- Oct. 1998)
Buzz Software was a software company founded by myself and two ex-Presagians,
Jon Benton and Bruce Von Kugelgen. Together, we banded together to form
a company to make games like WE wanted to play. Our business model was
a simple one: work as a software consulting firm for anyone that would
pay us, and use those profits to fund our internal development of a game
title to a level where we could find a publisher to continue its development,
or until such a time as we could self-publish in the Shareware market.
In my role as CTO of Buzz Software, I wore many hats. In conjunction
with the efforts of my partners I was responsible for finding and
developing business clients, developing internal technologies, working
for company clients on and off site, hardware and software purchasing
and installation, game design and pitches, technical documentation,
financial issues and anything else necessary to keep the business
Unfortunately, after nearly two years we decided to close the doors
on Buzz. It had been a good run and a great learning experience,
but the stress of working two full-time jobs for others and for
ourselves proved too much for me to bear. Buzz dissolved amicably,
we walked away wiser and with an excellent C++ cross-platform game
development code base for use as we saw fit. A demo game utilizing
this code base is available for download below.
Buzz Corporate HeadQuarters
Programming at Buzz fell into two camps: programming for others and programming
for ourselves. For others, each of us at Buzz contracted to a variety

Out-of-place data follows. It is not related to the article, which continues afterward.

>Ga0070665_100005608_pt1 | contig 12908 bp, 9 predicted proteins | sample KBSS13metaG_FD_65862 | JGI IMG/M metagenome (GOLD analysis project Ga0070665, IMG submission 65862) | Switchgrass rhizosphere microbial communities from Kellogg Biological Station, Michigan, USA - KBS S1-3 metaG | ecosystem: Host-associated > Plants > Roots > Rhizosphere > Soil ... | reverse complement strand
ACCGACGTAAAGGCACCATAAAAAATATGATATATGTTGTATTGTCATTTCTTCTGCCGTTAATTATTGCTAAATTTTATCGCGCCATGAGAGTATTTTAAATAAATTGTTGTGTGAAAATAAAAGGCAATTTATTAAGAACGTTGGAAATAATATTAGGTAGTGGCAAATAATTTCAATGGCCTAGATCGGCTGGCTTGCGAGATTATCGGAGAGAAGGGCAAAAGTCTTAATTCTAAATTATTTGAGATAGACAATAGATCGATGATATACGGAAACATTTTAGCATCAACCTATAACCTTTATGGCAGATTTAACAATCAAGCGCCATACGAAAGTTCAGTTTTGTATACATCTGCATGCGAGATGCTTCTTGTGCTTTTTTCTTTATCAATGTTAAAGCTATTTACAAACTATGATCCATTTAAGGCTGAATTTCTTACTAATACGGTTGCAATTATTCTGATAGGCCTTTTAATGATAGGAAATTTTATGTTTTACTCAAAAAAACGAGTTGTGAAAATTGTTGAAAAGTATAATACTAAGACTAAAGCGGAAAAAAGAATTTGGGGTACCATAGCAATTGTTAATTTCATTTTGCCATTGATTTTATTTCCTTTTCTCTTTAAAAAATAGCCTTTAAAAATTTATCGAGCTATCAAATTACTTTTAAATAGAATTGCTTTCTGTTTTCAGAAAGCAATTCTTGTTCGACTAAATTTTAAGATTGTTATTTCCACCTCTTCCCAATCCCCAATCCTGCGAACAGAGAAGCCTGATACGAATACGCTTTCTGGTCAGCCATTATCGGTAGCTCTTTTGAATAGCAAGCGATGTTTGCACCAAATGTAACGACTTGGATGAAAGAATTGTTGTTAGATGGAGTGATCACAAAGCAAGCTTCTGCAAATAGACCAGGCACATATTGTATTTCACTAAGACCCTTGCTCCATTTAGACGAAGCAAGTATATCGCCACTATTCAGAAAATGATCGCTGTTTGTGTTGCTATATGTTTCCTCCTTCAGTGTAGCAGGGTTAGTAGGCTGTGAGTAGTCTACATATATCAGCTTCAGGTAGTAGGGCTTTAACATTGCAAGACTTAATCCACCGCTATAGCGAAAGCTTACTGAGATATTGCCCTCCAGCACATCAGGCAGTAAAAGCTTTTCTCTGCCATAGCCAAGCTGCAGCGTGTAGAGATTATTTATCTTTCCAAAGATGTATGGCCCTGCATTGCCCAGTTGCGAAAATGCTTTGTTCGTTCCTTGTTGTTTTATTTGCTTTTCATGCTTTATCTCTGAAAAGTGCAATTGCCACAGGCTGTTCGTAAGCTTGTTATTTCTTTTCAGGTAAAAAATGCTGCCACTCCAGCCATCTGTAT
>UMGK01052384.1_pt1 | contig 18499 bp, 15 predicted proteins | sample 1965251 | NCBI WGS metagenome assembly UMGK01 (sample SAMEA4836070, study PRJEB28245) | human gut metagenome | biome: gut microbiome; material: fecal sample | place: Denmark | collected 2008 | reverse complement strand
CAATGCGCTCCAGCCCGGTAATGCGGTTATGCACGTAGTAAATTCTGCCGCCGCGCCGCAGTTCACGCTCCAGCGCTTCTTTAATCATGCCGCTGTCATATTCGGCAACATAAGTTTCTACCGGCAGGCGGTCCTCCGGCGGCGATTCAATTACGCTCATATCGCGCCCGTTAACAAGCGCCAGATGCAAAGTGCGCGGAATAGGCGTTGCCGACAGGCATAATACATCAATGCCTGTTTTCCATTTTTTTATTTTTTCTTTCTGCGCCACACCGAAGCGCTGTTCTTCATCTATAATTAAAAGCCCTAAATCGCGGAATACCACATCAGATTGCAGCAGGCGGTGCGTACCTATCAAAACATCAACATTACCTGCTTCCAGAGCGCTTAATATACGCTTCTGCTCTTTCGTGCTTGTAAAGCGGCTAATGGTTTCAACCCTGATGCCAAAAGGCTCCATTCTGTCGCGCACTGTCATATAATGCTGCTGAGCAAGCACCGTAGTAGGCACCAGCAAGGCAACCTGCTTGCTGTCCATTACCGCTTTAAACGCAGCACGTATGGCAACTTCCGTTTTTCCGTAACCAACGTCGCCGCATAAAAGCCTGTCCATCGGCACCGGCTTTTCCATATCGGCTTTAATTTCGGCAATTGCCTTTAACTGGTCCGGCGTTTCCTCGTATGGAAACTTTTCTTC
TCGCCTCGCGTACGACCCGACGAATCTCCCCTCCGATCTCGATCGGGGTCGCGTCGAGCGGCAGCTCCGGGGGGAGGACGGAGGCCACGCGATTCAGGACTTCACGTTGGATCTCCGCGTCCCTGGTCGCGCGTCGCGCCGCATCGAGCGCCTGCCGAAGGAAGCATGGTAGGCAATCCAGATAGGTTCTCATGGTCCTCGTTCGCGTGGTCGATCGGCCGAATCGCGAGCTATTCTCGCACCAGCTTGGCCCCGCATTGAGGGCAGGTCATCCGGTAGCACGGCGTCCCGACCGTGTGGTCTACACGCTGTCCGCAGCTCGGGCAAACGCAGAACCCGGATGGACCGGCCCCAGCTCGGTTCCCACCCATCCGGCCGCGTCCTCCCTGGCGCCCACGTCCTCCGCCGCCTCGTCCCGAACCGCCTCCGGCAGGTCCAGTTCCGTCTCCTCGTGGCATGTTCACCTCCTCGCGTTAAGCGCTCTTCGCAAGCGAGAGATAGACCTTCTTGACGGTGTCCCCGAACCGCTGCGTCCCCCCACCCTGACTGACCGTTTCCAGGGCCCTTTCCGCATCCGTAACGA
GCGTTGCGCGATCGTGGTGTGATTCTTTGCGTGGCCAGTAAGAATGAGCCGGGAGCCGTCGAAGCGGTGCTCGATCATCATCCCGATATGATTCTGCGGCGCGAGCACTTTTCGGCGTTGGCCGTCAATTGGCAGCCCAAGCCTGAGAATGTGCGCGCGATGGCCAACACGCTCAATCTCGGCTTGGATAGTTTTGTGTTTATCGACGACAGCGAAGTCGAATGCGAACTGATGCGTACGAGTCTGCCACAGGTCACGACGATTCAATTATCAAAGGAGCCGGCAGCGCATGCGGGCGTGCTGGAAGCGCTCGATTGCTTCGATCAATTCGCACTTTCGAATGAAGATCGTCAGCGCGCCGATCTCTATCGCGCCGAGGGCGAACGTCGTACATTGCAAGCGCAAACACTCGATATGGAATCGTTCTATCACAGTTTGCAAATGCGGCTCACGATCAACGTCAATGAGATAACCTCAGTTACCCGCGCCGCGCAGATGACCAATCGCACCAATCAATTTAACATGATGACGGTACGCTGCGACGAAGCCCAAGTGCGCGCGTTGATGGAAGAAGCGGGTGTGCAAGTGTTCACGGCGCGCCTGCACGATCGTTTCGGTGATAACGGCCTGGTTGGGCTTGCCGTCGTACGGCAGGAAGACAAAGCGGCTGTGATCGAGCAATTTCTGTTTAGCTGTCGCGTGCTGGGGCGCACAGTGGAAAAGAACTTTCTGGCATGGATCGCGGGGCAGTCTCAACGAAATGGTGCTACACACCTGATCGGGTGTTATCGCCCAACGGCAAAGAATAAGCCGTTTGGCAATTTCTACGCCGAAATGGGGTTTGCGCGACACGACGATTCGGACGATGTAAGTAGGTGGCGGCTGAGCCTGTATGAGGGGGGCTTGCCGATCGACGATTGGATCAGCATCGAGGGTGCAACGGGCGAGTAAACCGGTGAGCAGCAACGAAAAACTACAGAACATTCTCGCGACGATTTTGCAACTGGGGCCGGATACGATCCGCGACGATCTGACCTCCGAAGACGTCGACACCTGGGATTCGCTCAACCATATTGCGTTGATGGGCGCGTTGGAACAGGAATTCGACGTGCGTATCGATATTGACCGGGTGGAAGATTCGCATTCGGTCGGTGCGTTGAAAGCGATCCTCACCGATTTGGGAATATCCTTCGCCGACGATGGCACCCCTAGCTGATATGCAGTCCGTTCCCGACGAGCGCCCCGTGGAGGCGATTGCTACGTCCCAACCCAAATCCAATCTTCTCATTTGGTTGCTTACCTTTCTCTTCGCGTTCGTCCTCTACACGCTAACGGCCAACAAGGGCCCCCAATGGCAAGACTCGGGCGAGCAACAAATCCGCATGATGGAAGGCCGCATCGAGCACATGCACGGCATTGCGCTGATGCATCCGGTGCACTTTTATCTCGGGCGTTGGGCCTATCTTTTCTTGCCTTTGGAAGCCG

of instutions in the game, education, and business worlds. Many of these
contracts were covered by NDA's, and cannot be deeply discussed. However,
those companies we did work for can be listed and a partial client list
of those I personally worked for follows:
- HeadSpace (Development of the Windows
- Animation Science (Analysis
of internal technologies for Internet applications)
- Genuus (Port of Macintosh multimedia
application to Windows)
- XCaret (Corporate representation, development
of various Java e-commerce solutions)
- Forte Systems (Subcontracting
for various MFC and SQL tasks)
- Broderbund (Assisting other programmers
at Buzz with tasks as needed)
Programming for ourselves took the route of developing OPAL (Object-Oriented
Platform Abstraction Layer) and a game that would proof the technology.
The plaform abstraction layer covered all major issues between the PC
and Macintosh, including Graphics, File I/O, Memory, Resources, etc. This
effort led to the development of Rexx Copiously, our first and only "completed"
This and other developed technologies are discussed below:
Purpose: Technology Testbed
Languages Used: C++
Technologies: Windows 95, DirectX, OPAL
Purpose: Self-Taught Java Experiment
Languages Used: Java
Technologies: Browser Applet
Purpose: Pure Java E-Commerce Technology
Languages Used: Java
While at Buzz we created a large number of designs for the games we wanted
to make. Some of these were polished and presented to various publishers
for consideration. While we received positive feedback about the designs
themselves, no publisher was willing to sign an unproven development company
without at least a prototype game in place. This inspired our business
model: work by day for others in order to finance one's game prototype
Of the designs we worked on, a few are listed below:
A solicited design, we were asked by associates at Interplay to